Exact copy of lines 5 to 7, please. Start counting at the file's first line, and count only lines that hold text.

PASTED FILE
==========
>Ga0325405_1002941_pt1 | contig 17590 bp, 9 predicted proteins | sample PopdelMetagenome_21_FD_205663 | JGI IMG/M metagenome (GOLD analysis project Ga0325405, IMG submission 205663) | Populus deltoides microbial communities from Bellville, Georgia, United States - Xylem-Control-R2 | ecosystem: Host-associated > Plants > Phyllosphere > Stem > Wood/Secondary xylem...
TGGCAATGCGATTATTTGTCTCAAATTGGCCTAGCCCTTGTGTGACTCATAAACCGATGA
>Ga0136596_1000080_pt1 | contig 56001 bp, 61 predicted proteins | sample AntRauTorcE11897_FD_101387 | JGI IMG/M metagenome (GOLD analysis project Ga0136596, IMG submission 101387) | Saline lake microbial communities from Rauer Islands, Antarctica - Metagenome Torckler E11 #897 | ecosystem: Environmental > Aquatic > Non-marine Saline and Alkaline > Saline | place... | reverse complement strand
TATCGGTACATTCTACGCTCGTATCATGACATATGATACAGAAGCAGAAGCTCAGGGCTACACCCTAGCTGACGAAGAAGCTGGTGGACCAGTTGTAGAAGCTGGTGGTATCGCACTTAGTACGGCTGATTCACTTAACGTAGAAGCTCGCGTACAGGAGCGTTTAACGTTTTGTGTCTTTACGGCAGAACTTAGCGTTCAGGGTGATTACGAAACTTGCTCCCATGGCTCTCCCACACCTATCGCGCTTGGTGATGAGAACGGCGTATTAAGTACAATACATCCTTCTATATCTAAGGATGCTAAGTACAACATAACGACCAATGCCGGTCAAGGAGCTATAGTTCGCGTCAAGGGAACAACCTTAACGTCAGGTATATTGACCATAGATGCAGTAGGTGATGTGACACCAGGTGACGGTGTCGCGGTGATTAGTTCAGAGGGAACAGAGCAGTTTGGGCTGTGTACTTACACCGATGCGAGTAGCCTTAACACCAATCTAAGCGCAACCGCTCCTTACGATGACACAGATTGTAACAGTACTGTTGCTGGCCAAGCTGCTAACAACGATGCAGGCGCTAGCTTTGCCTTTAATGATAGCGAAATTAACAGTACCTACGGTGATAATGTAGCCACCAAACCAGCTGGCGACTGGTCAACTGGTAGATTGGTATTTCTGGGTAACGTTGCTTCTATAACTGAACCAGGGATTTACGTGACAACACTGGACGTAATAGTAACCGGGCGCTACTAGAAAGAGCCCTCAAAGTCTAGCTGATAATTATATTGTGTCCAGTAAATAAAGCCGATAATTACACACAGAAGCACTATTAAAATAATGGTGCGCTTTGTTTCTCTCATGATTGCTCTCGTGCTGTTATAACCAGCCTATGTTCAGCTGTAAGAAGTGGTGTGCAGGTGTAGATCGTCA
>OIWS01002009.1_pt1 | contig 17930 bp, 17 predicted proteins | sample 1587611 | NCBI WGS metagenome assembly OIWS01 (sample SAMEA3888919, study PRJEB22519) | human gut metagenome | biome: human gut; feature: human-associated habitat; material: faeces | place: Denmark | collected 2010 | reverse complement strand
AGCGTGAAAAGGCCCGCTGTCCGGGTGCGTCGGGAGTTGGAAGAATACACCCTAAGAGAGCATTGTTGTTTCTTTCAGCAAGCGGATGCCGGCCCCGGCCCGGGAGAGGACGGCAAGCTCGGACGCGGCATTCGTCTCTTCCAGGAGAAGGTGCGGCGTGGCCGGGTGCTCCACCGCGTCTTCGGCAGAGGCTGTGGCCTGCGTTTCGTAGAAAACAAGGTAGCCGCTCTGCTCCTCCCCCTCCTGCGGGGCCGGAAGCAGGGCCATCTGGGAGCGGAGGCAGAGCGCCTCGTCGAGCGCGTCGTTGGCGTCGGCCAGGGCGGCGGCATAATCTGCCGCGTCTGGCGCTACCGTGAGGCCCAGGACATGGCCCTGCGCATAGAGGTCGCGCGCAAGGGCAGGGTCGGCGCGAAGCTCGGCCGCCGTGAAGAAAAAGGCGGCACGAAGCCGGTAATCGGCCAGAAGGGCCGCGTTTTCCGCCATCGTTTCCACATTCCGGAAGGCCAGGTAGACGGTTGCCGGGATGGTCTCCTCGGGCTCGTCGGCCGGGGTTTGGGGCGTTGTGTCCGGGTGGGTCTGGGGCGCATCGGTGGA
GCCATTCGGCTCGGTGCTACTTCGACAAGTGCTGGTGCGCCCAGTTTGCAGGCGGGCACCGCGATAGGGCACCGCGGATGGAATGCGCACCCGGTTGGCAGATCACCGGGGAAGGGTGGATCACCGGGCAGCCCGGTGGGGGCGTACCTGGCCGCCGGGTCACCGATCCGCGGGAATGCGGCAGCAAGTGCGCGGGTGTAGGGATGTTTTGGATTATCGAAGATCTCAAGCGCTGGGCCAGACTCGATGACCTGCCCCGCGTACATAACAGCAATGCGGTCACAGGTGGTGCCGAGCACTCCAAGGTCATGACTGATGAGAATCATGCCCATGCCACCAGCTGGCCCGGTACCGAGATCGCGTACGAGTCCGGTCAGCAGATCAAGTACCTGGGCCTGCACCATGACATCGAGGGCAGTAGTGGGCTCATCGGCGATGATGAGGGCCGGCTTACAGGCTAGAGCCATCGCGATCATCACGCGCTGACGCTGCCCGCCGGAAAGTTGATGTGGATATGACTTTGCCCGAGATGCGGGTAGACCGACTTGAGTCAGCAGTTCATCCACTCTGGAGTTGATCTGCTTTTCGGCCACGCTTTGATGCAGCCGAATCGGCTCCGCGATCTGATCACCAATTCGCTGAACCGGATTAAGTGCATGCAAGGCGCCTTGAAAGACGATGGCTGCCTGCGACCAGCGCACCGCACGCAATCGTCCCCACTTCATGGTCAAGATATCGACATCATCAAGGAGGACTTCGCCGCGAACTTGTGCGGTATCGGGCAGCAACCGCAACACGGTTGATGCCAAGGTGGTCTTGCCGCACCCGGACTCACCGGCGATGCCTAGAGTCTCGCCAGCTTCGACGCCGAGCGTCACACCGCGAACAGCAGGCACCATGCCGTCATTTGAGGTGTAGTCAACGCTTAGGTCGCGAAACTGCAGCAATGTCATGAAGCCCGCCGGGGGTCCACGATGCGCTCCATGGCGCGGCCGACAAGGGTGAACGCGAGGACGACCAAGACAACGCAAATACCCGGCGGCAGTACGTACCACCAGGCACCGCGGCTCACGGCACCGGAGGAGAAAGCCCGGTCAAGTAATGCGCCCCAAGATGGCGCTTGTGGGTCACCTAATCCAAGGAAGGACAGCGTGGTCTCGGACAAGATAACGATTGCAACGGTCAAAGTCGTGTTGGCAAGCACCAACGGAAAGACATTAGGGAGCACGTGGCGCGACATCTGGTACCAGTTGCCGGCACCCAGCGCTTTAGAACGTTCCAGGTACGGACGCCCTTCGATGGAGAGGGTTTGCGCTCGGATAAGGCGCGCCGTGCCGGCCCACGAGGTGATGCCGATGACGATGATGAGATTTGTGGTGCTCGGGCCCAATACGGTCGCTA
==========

>OIWS01002009.1_pt1 | contig 17930 bp, 17 predicted proteins | sample 1587611 | NCBI WGS metagenome assembly OIWS01 (sample SAMEA3888919, study PRJEB22519) | human gut metagenome | biome: human gut; feature: human-associated habitat; material: faeces | place: Denmark | collected 2010 | reverse complement strand
AGCGTGAAAAGGCCCGCTGTCCGGGTGCGTCGGGAGTTGGAAGAATACACCCTAAGAGAGCATTGTTGTTTCTTTCAGCAAGCGGATGCCGGCCCCGGCCCGGGAGAGGACGGCAAGCTCGGACGCGGCATTCGTCTCTTCCAGGAGAAGGTGCGGCGTGGCCGGGTGCTCCACCGCGTCTTCGGCAGAGGCTGTGGCCTGCGTTTCGTAGAAAACAAGGTAGCCGCTCTGCTCCTCCCCCTCCTGCGGGGCCGGAAGCAGGGCCATCTGGGAGCGGAGGCAGAGCGCCTCGTCGAGCGCGTCGTTGGCGTCGGCCAGGGCGGCGGCATAATCTGCCGCGTCTGGCGCTACCGTGAGGCCCAGGACATGGCCCTGCGCATAGAGGTCGCGCGCAAGGGCAGGGTCGGCGCGAAGCTCGGCCGCCGTGAAGAAAAAGGCGGCACGAAGCCGGTAATCGGCCAGAAGGGCCGCGTTTTCCGCCATCGTTTCCACATTCCGGAAGGCCAGGTAGACGGTTGCCGGGATGGTCTCCTCGGGCTCGTCGGCCGGGGTTTGGGGCGTTGTGTCCGGGTGGGTCTGGGGCGCATCGGTGGA
GCCATTCGGCTCGGTGCTACTTCGACAAGTGCTGGTGCGCCCAGTTTGCAGGCGGGCACCGCGATAGGGCACCGCGGATGGAATGCGCACCCGGTTGGCAGATCACCGGGGAAGGGTGGATCACCGGGCAGCCCGGTGGGGGCGTACCTGGCCGCCGGGTCACCGATCCGCGGGAATGCGGCAGCAAGTGCGCGGGTGTAGGGATGTTTTGGATTATCGAAGATCTCAAGCGCTGGGCCAGACTCGATGACCTGCCCCGCGTACATAACAGCAATGCGGTCACAGGTGGTGCCGAGCACTCCAAGGTCATGACTGATGAGAATCATGCCCATGCCACCAGCTGGCCCGGTACCGAGATCGCGTACGAGTCCGGTCAGCAGATCAAGTACCTGGGCCTGCACCATGACATCGAGGGCAGTAGTGGGCTCATCGGCGATGATGAGGGCCGGCTTACAGGCTAGAGCCATCGCGATCATCACGCGCTGACGCTGCCCGCCGGAAAGTTGATGTGGATATGACTTTGCCCGAGATGCGGGTAGACCGACTTGAGTCAGCAGTTCATCCACTCTGGAGTTGATCTGCTTTTCGGCCACGCTTTGATGCAGCCGAATCGGCTCCGCGATCTGATCACCAATTCGCTGAACCGGATTAAGTGCATGCAAGGCGCCTTGAAAGACGATGGCTGCCTGCGACCAGCGCACCGCACGCAATCGTCCCCACTTCATGGTCAAGATATCGACATCATCAAGGAGGACTTCGCCGCGAACTTGTGCGGTATCGGGCAGCAACCGCAACACGGTTGATGCCAAGGTGGTCTTGCCGCACCCGGACTCACCGGCGATGCCTAGAGTCTCGCCAGCTTCGACGCCGAGCGTCACACCGCGAACAGCAGGCACCATGCCGTCATTTGAGGTGTAGTCAACGCTTAGGTCGCGAAACTGCAGCAATGTCATGAAGCCCGCCGGGGGTCCACGATGCGCTCCATGGCGCGGCCGACAAGGGTGAACGCGAGGACGACCAAGACAACGCAAATACCCGGCGGCAGTACGTACCACCAGGCACCGCGGCTCACGGCACCGGAGGAGAAAGCCCGGTCAAGTAATGCGCCCCAAGATGGCGCTTGTGGGTCACCTAATCCAAGGAAGGACAGCGTGGTCTCGGACAAGATAACGATTGCAACGGTCAAAGTCGTGTTGGCAAGCACCAACGGAAAGACATTAGGGAGCACGTGGCGCGACATCTGGTACCAGTTGCCGGCACCCAGCGCTTTAGAACGTTCCAGGTACGGACGCCCTTCGATGGAGAGGGTTTGCGCTCGGATAAGGCGCGCCGTGCCGGCCCACGAGGTGATGCCGATGACGATGATGAGATTTGTGGTGCTCGGGCCCAATACGGTCGCTA